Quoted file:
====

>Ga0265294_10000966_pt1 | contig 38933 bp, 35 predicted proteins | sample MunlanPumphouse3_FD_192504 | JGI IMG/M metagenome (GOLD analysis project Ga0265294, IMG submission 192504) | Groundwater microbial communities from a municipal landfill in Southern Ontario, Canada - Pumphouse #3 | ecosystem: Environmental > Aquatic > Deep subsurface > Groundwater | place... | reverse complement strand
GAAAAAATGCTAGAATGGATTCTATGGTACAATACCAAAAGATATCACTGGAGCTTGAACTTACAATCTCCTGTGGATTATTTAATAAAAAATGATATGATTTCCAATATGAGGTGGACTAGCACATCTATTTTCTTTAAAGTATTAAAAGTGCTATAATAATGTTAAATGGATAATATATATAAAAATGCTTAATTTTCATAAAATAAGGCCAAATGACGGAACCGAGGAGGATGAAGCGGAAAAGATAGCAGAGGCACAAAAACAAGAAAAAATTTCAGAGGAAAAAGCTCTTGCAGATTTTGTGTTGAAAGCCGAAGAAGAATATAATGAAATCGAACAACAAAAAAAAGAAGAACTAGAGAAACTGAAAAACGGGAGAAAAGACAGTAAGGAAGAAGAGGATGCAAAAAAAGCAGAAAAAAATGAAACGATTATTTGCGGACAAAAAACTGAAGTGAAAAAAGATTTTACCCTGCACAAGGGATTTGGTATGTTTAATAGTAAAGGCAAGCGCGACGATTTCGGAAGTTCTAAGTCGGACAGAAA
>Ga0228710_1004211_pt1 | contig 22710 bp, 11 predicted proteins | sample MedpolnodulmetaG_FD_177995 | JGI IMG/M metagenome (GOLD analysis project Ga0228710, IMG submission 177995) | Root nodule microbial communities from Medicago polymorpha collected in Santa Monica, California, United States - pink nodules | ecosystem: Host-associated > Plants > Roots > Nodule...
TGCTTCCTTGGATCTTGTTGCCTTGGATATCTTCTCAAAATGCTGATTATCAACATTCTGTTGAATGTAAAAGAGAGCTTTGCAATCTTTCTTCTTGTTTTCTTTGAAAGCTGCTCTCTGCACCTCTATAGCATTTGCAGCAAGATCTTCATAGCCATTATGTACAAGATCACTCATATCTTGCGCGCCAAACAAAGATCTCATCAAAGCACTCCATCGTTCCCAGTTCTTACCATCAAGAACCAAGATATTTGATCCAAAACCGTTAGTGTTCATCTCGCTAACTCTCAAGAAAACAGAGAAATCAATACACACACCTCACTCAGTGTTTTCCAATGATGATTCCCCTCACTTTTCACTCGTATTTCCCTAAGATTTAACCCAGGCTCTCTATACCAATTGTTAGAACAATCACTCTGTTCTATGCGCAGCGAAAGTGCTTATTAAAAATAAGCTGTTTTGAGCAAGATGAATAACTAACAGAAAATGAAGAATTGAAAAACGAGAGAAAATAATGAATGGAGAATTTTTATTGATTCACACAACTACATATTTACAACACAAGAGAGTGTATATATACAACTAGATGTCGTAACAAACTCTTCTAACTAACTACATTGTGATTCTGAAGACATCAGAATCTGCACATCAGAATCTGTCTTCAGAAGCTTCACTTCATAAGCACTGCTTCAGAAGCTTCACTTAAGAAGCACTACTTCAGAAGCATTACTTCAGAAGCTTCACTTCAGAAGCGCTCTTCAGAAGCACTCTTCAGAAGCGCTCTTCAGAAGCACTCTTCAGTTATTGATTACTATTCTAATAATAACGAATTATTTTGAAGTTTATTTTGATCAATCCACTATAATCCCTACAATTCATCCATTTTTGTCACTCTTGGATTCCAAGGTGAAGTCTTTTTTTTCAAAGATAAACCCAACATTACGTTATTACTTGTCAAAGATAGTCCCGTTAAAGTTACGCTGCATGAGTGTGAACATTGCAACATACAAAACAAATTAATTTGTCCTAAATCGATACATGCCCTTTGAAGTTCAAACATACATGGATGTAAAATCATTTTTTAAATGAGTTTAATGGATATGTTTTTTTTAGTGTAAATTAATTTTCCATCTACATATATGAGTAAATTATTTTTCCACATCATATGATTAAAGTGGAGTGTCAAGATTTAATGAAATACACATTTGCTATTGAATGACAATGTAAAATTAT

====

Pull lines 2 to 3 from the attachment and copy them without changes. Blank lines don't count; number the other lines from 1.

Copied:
GAAAAAATGCTAGAATGGATTCTATGGTACAATACCAAAAGATATCACTGGAGCTTGAACTTACAATCTCCTGTGGATTATTTAATAAAAAATGATATGATTTCCAATATGAGGTGGACTAGCACATCTATTTTCTTTAAAGTATTAAAAGTGCTATAATAATGTTAAATGGATAATATATATAAAAATGCTTAATTTTCATAAAATAAGGCCAAATGACGGAACCGAGGAGGATGAAGCGGAAAAGATAGCAGAGGCACAAAAACAAGAAAAAATTTCAGAGGAAAAAGCTCTTGCAGATTTTGTGTTGAAAGCCGAAGAAGAATATAATGAAATCGAACAACAAAAAAAAGAAGAACTAGAGAAACTGAAAAACGGGAGAAAAGACAGTAAGGAAGAAGAGGATGCAAAAAAAGCAGAAAAAAATGAAACGATTATTTGCGGACAAAAAACTGAAGTGAAAAAAGATTTTACCCTGCACAAGGGATTTGGTATGTTTAATAGTAAAGGCAAGCGCGACGATTTCGGAAGTTCTAAGTCGGACAGAAA
>Ga0228710_1004211_pt1 | contig 22710 bp, 11 predicted proteins | sample MedpolnodulmetaG_FD_177995 | JGI IMG/M metagenome (GOLD analysis project Ga0228710, IMG submission 177995) | Root nodule microbial communities from Medicago polymorpha collected in Santa Monica, California, United States - pink nodules | ecosystem: Host-associated > Plants > Roots > Nodule...